An amendment to the green electricity law worsened the framework conditions significantly. Recently new planning has been agreed. Now, also because of the financial crisis, planning of Austrian Projects is gaining attention, even though they can only be realized when the green electricity law, especially the funding guidelines are improved.
Progress towards National Objectives
There is no Austrian wind energy target yet. Nevertheless, there are two compulsory targets for the whole renewable energy sector. The old EU target of 78.1% of the national electric demand by 2010 (the current percentage lies at about 60%). The other target is the EU resolution RES, where Austria has committed itself to an increase in alternative energy from the current 23.3% to 34% by 2020.
Benefits to the National Economy
The Austrian wind energy sector consists on one hand of the operators of wind farms and on the other hand of the supplying industry. The Austrian component suppliers are specialized in wind turbine control systems, blade materials, generators and wind turbine design. Last year the turnover of these companies rose by 25% to about 300 million €. The Austrian wind power association estimates that about 2,500 jobs have been created in the whole wind energy sector.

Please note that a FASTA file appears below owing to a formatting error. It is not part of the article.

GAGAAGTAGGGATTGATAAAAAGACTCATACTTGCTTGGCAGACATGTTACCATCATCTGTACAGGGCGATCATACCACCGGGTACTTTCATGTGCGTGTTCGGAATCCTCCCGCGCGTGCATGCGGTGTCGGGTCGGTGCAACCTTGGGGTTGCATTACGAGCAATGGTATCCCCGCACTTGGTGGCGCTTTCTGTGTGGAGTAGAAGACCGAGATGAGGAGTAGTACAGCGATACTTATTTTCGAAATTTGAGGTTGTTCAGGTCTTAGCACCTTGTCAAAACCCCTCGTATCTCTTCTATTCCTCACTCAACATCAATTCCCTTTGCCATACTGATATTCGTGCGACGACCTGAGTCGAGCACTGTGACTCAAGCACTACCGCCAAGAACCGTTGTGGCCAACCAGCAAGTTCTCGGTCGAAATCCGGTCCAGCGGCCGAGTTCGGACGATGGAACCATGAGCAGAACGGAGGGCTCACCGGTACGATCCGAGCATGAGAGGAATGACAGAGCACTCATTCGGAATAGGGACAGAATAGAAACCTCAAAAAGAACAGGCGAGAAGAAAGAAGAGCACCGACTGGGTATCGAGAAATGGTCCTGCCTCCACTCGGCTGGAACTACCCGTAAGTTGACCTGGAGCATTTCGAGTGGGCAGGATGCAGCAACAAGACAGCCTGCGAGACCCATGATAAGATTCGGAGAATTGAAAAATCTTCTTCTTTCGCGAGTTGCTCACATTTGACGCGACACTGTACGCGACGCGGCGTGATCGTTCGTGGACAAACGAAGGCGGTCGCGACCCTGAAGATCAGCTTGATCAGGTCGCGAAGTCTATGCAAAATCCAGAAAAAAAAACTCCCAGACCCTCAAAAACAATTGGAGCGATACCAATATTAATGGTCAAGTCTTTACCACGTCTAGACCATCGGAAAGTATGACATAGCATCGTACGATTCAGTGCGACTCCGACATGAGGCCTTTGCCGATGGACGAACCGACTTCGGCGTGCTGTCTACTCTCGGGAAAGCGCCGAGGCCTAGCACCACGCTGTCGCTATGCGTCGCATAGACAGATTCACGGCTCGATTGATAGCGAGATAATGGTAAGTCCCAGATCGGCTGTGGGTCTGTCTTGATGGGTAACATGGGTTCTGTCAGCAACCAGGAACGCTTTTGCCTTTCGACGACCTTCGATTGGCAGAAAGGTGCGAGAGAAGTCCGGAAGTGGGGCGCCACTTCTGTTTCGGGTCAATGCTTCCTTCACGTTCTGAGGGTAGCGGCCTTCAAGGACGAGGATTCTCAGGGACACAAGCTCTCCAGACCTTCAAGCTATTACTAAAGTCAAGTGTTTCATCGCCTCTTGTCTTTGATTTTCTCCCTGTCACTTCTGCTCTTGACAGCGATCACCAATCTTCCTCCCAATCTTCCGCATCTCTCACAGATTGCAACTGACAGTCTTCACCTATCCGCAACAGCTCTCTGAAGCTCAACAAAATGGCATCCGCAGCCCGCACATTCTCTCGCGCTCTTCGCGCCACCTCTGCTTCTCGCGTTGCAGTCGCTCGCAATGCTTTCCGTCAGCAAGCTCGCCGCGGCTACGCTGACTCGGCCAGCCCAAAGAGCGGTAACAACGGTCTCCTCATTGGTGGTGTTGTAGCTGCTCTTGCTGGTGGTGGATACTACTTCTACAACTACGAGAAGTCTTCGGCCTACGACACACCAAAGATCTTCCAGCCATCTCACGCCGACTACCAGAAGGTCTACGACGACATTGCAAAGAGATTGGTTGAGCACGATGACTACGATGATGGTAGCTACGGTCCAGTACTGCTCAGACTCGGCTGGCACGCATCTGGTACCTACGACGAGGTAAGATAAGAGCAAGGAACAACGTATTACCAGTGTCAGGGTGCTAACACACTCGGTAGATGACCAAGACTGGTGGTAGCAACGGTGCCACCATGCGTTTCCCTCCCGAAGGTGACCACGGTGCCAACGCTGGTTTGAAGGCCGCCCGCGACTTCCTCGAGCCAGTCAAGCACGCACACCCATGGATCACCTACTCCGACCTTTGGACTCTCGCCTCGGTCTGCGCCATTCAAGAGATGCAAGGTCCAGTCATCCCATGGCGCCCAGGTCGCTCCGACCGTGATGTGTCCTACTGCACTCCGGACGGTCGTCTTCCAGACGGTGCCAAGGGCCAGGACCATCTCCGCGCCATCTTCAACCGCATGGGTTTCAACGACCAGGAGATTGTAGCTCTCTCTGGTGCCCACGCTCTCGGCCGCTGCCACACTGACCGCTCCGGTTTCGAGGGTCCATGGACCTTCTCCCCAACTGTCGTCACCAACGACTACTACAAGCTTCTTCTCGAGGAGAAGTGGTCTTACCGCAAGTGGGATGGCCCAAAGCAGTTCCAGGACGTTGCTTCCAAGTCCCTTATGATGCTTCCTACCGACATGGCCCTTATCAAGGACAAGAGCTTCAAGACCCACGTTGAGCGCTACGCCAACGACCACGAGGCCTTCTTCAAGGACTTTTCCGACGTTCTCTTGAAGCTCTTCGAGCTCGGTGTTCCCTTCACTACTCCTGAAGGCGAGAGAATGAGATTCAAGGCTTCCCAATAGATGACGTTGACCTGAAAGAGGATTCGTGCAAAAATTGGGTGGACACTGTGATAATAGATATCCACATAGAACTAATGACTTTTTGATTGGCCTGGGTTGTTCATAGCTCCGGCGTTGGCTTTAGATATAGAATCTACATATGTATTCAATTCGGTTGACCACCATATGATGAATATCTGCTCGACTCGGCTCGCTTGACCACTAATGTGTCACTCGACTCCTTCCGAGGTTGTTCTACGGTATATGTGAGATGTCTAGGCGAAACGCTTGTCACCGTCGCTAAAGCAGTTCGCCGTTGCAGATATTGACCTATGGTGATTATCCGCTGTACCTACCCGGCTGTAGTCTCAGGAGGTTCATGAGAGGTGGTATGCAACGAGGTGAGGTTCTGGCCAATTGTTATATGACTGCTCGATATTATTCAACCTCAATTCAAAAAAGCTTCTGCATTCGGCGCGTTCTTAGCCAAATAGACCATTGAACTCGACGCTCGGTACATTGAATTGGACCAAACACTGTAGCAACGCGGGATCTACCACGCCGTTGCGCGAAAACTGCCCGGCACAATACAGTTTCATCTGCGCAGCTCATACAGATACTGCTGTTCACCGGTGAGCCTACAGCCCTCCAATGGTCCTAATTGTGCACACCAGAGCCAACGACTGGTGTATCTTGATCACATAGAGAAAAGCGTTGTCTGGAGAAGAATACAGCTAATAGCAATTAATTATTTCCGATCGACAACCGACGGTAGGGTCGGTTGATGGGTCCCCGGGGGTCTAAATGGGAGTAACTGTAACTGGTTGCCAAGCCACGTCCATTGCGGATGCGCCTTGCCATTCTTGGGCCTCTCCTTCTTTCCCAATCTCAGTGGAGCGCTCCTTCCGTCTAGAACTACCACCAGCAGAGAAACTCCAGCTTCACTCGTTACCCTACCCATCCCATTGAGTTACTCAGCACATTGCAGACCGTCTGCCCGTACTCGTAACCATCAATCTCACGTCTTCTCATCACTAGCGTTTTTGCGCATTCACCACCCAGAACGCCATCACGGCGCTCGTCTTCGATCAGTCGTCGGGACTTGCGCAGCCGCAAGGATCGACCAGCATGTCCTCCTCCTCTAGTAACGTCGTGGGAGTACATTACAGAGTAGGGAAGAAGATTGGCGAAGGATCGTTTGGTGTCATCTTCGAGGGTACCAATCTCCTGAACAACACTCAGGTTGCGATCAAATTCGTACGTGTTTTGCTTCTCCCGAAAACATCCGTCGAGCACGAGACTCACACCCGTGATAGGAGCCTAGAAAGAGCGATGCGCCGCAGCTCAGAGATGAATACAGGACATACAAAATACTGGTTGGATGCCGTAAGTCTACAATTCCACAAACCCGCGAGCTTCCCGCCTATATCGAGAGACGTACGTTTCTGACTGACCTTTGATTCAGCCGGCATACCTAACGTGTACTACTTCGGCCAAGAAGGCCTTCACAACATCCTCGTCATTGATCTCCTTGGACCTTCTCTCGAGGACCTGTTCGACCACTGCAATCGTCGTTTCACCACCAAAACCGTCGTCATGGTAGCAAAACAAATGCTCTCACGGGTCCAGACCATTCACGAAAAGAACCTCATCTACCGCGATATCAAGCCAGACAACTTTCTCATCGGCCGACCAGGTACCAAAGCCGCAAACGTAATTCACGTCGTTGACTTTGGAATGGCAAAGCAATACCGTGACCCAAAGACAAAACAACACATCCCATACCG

About 40% of all existing wind plants are owned by cooperatives; another 40% are owned by utilities; and the rest are owned by private companies. The first wind turbines in Austria where built in 1994. At that time, cooperatives or single wind turbines built by farmers were most common. Due to a more stable framework in the support system since 2000, but especially in 2003, utilities and other companies got into the market on a larger scale.
Today the most successful players planning new wind projects are cooperatives, which were able to grow over the years, and utilities. The Austrian operators are very active in the neighboring countries of Central and Eastern Europe. When prospects worsened in 2006, operators concentrated on project developments abroad. In spring 2009, some of the independent companies formed “The Wind Company GmbH” which is planning the development of projects in regions outside of Europe.
In 2008, the first wind projects were repowered. Four 600-kW wind turbines were replaced by six 2-MW machines. Since Austria only recently began building of wind plants, most of the turbines are already in the 1.8-MW to 2-MW size range. The two main suppliers in the Austrian market are Enercon and Vestas.